Liberty and Language
by Geoffrey Sampson

This is an all-out attack on Noam Chomshy's political and philosophical views by a linguist who acknowledges Chomsky's major contributions to linguistics. The best thing in the book is the explanation and defense of classical liberalism in Chapter 3. He bases his argument on social utilitarianism and follows Hayek.
Human languages all resemble one another in their basic syntactic pattern for the same reason that human faces all resemble one another in their basic arrangement of features. (21)
If we accept without question that a man's physical attributes, which lie relatively open to scientific enquiry and which in many cases are fairly well understood, are largely the product of inheritance, then why suppose that his mental organization, about which we know much less, differs radically in its origin? (23)
...if minds are infinitely adaptable, there should be no particular limits to the diversity of syntactic patterns found among different human cultures. But observation shows that, while human languages do differ syntactically, there are strict limits to their diversity. Therefore human minds are not infinitely adaptable: we inherit particular patterns of thought, and hence of language, just as we inherit a particular arrangement of facial features, or the disposition to jerk our leg when our knee is tapped. (23)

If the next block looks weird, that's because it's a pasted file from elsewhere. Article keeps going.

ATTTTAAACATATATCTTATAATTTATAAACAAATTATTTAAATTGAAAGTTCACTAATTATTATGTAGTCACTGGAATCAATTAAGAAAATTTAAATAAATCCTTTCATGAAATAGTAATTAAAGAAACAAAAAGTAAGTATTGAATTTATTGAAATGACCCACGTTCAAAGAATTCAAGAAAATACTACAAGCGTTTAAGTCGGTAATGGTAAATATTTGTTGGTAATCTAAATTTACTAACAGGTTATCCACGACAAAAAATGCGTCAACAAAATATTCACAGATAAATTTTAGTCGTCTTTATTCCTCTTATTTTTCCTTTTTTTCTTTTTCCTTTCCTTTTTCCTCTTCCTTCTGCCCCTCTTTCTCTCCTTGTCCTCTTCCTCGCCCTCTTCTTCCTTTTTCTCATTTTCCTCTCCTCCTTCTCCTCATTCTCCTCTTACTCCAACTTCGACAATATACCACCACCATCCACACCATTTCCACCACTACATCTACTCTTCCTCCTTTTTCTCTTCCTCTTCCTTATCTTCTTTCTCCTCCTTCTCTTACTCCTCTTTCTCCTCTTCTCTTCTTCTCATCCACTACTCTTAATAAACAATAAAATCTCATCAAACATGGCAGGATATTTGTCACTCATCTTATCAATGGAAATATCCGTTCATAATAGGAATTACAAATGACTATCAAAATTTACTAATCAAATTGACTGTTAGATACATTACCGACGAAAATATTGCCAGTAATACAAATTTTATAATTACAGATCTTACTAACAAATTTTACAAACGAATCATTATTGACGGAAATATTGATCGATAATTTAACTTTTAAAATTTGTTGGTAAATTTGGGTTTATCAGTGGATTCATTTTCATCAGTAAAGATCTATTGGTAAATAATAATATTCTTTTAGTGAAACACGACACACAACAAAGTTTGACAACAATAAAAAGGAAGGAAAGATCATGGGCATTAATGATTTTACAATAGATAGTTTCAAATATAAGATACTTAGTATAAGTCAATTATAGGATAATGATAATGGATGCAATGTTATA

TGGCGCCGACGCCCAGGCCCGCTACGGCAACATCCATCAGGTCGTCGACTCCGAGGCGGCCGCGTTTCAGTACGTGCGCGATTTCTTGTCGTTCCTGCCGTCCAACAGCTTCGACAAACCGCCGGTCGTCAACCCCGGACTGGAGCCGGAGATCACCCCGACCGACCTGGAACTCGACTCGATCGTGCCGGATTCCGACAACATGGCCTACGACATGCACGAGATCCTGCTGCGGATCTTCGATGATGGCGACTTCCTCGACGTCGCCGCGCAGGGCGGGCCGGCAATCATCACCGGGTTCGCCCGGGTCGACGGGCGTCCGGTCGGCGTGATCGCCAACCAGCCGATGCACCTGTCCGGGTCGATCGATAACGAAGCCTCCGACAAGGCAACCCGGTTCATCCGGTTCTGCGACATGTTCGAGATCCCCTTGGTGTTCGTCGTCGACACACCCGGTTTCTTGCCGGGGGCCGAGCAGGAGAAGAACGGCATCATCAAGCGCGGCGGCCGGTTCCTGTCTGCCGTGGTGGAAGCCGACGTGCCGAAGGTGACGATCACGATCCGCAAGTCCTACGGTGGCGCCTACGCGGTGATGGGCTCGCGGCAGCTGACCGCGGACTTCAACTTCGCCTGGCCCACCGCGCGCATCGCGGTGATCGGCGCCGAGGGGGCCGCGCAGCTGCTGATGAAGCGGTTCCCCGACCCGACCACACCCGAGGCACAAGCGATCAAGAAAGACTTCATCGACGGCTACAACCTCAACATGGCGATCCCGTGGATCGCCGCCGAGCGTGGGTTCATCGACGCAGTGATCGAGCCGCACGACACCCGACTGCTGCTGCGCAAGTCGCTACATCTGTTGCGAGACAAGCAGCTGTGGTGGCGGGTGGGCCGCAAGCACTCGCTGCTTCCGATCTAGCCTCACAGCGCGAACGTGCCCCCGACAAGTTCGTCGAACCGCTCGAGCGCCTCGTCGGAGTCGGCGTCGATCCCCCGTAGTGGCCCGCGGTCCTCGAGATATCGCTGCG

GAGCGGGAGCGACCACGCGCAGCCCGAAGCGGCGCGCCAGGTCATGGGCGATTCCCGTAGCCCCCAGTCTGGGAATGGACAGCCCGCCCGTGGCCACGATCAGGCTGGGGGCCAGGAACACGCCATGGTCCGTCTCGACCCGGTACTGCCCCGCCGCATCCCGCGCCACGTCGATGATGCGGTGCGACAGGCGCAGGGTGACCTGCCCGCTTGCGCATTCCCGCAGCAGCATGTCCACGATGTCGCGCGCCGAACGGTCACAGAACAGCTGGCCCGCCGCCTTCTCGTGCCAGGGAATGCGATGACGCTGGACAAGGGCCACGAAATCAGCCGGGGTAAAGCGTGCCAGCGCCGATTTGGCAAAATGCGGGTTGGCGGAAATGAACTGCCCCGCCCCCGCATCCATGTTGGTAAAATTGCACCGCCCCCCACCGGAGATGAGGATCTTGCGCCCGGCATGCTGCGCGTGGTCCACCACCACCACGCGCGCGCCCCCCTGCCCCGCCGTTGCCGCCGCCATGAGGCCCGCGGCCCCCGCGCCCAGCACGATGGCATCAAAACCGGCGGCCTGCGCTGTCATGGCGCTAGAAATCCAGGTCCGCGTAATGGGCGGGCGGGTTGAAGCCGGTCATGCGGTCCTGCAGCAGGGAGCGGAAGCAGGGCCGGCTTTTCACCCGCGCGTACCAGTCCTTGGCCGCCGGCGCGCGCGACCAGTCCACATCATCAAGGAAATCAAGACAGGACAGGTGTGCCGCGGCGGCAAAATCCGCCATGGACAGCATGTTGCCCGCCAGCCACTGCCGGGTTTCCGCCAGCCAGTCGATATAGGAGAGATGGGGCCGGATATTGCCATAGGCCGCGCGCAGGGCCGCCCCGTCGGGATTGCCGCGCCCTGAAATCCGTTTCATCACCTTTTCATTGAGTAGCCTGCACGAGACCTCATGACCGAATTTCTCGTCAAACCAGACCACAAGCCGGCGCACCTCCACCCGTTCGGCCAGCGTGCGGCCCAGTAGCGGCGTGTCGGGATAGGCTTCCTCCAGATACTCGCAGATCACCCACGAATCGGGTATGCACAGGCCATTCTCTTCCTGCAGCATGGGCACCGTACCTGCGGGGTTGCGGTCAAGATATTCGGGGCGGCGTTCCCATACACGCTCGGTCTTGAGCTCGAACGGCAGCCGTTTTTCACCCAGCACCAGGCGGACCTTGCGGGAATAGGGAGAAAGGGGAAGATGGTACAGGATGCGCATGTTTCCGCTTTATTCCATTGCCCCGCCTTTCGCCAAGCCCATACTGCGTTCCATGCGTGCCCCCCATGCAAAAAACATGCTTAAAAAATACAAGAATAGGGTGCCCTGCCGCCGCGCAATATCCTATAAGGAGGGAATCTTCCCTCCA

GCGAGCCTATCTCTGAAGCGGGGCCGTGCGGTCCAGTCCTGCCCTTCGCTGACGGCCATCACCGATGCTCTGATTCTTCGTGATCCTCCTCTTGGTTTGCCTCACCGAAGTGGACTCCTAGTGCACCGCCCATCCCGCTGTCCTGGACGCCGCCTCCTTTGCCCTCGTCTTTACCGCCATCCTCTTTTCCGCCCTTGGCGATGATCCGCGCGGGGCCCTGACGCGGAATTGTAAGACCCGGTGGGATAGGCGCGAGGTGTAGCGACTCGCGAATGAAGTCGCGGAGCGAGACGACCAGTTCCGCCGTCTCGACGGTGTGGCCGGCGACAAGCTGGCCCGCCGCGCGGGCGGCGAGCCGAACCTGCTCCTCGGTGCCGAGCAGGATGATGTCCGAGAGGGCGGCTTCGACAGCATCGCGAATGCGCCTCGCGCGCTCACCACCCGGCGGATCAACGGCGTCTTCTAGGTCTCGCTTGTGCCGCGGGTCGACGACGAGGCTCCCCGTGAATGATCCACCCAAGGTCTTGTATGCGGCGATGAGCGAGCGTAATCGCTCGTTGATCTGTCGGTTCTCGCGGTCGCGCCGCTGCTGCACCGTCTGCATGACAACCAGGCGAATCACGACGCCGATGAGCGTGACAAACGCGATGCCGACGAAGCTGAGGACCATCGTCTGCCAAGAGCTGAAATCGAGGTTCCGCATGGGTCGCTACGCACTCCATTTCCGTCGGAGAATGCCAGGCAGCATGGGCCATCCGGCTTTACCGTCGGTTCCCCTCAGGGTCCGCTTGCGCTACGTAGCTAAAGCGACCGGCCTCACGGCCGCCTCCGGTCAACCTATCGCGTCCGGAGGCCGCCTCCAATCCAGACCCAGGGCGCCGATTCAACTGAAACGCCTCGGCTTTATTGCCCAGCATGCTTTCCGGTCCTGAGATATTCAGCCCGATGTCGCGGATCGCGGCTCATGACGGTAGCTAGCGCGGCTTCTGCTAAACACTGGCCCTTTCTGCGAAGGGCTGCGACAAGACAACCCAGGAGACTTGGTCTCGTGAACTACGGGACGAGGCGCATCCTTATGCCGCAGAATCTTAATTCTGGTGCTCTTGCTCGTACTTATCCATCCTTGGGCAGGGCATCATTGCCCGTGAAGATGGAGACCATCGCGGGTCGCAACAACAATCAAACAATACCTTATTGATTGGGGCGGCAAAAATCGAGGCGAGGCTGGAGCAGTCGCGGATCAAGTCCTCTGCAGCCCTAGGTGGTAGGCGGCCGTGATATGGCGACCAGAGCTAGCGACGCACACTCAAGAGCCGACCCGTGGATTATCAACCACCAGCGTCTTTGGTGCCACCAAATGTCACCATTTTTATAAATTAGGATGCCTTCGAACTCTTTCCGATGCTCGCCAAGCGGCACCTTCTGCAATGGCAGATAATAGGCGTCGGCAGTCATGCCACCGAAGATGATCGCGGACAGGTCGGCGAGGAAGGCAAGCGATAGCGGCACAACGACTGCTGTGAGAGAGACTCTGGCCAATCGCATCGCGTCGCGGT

Progress, then, requires that there be winners and losers; but at the same time progress advances the interests of the losers as well as those of the winners. (47)
Sampson mounts a good attack on syndicalism (56):
So, even if people were selfless enough to make a Chomskyan, syndicalist system work without appealing to the federal government to resolve disputes, the result would be the same overall economic inefficiency and poverty which results from centrally planned socialism. (58)
The problem is that the policies which have to be applied to equalize rewards are policies which destroy the measure by which we can tell whether rewards are equal. (61)
If government intervenes to equalize individual's rewards, then prices automatically cease to correspond to any real property of goods. Thus, if the possessor of some rare and very valuable skill finds himself taxed at a disproportionately high marginal rate, it will be sensible for him to exchange some of his (effectively) badly paid working time for more leisure. (62)
So in practice the choice lies not between an unequal distribution of rewards in a free market and an equal distribution in an authoritarian system; rather, it lies between an unequal distribution in a free market and an unknowable (and therefore certainly unequal) distribution under authoritarianism. (63)